[THE PITCH] I have a secret. In 9th grade, I failed the physical education exemption examination. Even the cheerleaders were able to pass the 10-minute mile run
and skip PE… But I was required to participate in three separate high school sports all because I could not touch my toes.
In college, when someone told me that inflexibility runs hand in hand with speed, instead of scrutinizing the theory, I just ran with it. Hmmmm.
About the same time I stopped (… OK, tried to stop) eating grilled cheese sandwiches with extra butter for lunch, I started (… OK, attempted to start) getting more cut at the gym, and dedicated myself to making healthy lifestyle choices (… OK, OK, I admit that is a stretch…), I simultaneously acquired a natural nemesis in the form of tight hammies! (… and tight hips, tight lower back, tight calves … Essentially, I was about as flexible as a robot.)
|With my parents. Stockholm|
So, it looked like this not-so-well-oiled machine would have to spend some quality time in the offseason limbering up. Twenty minutes a day of stretching in the hot tub is not so much to ask, right? Right. As you may be aware, the most challenging aspect of any healthy living plan occurs in the first few weeks; the adjustment period, when there are no visible perks such as getting thinner or faster, let alone becoming flexible. During that time it seemed that the only things stretched out were my patience and conviction, and both were on the verge of snapping. But I pushed and pulled on…albeit gingerly. I never realized just how close my head could get to my knees if I got my mind behind it.
Well… after 45 days of stretching, at the age of 23, I touched my toes for the first time in 10 years, and that was all the motivation I needed to kick into full gear. Progress is a powerful promoter. Not only was it self-enforcing, but also it was inspiring. I felt so empowered that I began a strict diet and my body became leaner, added 20 minutes of agility drills to my daily workouts and I starting moving quicker, added 20 minutes of skill work to my routine and was becoming more and more comfortable on the ball. I was learning the lesson that I can do anything with patience and practice.
Yes, some people are born more flexible, stronger, faster and sometimes it's good to focus on your strengths and just accept shortcomings. However, through a wider angle, I saw a glimpse of how much more I could squeeze out of my own body.
As you have probably guessed, I had to trim down my routine, as there are only so many hours in the day. It seems that now, my body is flexible but not my schedule. Lately, I’ve been experiencing a difficult time in the season. With some bad timing on top of exhaustion, it’s safe to say this break came at the right time in my life. Still, I’m counting on the self-assurance I’ve gained from "power stretching" to pull me up from this mental slump. When things begin to drag, I focus on the small stuff that is in my control to put the pep back in my step, starting with a simple stretch.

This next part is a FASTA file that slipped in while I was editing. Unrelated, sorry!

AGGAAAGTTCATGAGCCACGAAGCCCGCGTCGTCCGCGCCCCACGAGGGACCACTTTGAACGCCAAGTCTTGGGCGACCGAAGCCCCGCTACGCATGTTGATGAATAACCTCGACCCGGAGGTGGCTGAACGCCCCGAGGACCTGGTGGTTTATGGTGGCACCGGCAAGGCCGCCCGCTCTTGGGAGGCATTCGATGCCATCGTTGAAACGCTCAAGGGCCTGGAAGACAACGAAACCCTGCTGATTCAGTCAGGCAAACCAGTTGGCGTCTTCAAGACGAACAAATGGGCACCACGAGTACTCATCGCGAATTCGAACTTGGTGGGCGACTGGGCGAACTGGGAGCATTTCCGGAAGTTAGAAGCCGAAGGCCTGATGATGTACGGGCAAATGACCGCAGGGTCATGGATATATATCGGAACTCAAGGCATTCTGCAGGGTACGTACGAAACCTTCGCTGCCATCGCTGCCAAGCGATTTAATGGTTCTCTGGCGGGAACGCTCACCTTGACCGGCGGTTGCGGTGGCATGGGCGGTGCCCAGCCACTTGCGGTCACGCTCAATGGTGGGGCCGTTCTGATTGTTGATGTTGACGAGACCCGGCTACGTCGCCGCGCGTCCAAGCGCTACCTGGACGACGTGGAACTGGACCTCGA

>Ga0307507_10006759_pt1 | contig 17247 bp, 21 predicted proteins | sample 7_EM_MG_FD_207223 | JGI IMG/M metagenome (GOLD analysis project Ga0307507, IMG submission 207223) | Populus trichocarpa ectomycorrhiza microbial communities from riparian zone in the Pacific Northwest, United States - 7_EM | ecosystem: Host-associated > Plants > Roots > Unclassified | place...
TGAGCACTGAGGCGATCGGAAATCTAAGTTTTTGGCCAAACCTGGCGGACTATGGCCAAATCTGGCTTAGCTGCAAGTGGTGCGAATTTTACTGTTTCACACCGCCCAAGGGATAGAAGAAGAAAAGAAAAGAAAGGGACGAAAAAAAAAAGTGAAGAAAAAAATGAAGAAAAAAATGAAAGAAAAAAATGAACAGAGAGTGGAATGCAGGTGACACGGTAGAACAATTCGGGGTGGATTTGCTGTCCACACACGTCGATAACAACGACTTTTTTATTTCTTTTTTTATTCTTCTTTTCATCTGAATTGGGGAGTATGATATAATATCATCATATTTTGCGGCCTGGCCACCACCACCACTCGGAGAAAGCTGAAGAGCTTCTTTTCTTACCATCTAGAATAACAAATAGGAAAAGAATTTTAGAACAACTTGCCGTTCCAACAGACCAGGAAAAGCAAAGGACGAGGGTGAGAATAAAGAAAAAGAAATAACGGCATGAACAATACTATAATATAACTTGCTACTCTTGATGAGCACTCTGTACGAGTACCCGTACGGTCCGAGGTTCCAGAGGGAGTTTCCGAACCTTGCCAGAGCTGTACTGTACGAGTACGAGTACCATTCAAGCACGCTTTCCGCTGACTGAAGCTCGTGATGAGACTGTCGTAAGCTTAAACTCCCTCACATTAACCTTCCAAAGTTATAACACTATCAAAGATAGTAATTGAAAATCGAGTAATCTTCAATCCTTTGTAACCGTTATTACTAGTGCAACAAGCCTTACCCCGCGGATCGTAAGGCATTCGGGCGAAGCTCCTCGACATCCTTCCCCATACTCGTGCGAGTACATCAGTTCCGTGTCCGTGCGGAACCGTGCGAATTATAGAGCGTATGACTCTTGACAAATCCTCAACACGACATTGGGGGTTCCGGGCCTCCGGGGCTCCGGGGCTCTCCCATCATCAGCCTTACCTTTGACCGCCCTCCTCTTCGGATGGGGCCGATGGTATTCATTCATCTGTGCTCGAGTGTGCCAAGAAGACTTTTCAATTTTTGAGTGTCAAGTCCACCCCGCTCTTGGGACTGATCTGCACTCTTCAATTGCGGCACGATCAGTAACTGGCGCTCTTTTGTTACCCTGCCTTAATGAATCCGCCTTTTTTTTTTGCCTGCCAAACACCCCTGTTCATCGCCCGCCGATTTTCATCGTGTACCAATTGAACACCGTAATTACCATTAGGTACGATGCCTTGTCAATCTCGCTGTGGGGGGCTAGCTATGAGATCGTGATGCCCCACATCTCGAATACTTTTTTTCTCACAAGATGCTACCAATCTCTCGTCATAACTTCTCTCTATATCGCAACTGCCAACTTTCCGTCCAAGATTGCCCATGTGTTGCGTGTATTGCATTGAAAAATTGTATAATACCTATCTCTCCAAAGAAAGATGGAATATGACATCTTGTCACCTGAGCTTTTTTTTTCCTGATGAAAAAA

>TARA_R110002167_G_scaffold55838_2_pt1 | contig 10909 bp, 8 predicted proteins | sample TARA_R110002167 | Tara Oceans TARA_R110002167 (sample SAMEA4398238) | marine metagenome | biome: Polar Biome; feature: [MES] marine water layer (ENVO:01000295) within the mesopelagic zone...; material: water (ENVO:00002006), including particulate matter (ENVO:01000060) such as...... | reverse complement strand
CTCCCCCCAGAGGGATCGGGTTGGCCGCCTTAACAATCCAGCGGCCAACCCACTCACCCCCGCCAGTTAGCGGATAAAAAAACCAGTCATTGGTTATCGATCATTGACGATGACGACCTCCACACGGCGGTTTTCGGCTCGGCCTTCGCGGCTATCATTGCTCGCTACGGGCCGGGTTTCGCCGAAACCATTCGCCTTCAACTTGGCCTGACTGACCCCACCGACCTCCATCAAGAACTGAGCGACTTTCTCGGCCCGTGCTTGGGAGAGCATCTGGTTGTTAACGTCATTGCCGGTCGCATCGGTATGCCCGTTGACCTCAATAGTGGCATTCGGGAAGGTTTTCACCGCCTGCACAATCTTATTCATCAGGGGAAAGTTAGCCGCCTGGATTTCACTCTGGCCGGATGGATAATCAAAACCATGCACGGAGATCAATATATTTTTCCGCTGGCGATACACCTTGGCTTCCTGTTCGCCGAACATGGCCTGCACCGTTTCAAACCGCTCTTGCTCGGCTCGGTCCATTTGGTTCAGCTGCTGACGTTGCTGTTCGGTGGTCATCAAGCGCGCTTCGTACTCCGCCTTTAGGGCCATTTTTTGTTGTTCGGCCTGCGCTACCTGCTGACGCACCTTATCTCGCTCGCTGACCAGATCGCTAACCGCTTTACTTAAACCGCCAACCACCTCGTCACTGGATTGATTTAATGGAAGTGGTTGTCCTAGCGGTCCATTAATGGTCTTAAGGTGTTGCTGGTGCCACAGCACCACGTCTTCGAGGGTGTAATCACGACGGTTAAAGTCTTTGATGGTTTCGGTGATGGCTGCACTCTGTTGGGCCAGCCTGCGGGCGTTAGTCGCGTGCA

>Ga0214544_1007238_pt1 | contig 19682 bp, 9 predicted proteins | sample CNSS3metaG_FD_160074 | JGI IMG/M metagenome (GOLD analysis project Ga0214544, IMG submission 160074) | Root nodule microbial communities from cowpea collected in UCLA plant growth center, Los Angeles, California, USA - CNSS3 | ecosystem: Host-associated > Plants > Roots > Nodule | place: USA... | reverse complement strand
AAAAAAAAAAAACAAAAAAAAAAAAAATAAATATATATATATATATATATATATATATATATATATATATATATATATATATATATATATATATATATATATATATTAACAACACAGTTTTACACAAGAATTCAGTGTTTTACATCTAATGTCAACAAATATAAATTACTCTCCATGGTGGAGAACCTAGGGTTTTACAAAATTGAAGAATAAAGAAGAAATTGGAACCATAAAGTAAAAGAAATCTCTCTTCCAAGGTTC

For that time in my life that I was a "machine," I felt invincible and limitless. In a lot of ways, I still do today. I stretched out my body and my mind, and in doing so, I flexed my power to affect my life. Nothing is out of my reach!
Tuesday marked the team’s last game before a six-week Olympic break. I was excited to play against one of Allsvenskan’s top teams Tyresö and in front of my family. For me, my family watching always makes football seem infinitely more important. I guess a lot of the fun in being a professional athlete is to be able to bring people, and especially the ones you love, joy and pride.
However, I have been struggling with a strained groin and could not play many minutes in the match. Coming into the final minutes of an intense match is an interesting experience and takes a totally different mentality and understanding as a player. There is a momentum and feeling already established on the field, and a substitute's job is to change that balance to the benefit of their team. There is no time afforded to get comfortable, taking some simple touches to settle in. Sitting on the sideline watching my team made me want to play to the point I felt a bit desperate and completely antsy. My team kept quality possession and took the lead, going into half up 1-0. Halfway through the second half, however, the tide seem to have turned, and I entered the game just after we went down 1-2.
I came on the field eager to run, kick, and fight, and that’s what I did, but to no avail. It was a sad loss: in front of my family, our last match for a long time, and the final game for one of our center backs Jane Törnqvist. At 37, Jane retired and just left for a spiritual trip to India. Over the last four months, I have come to think of Jane as both a good friend and a strong role model. She is one of the most grounded people I’ve ever met. And she will be missed. Our next match is Aug. 18, and there is much to be done before stepping back on the pitch in my KGFC jersey.
Göteborg FC 1- Tyresö FF 3
Rookie for life, Christen Press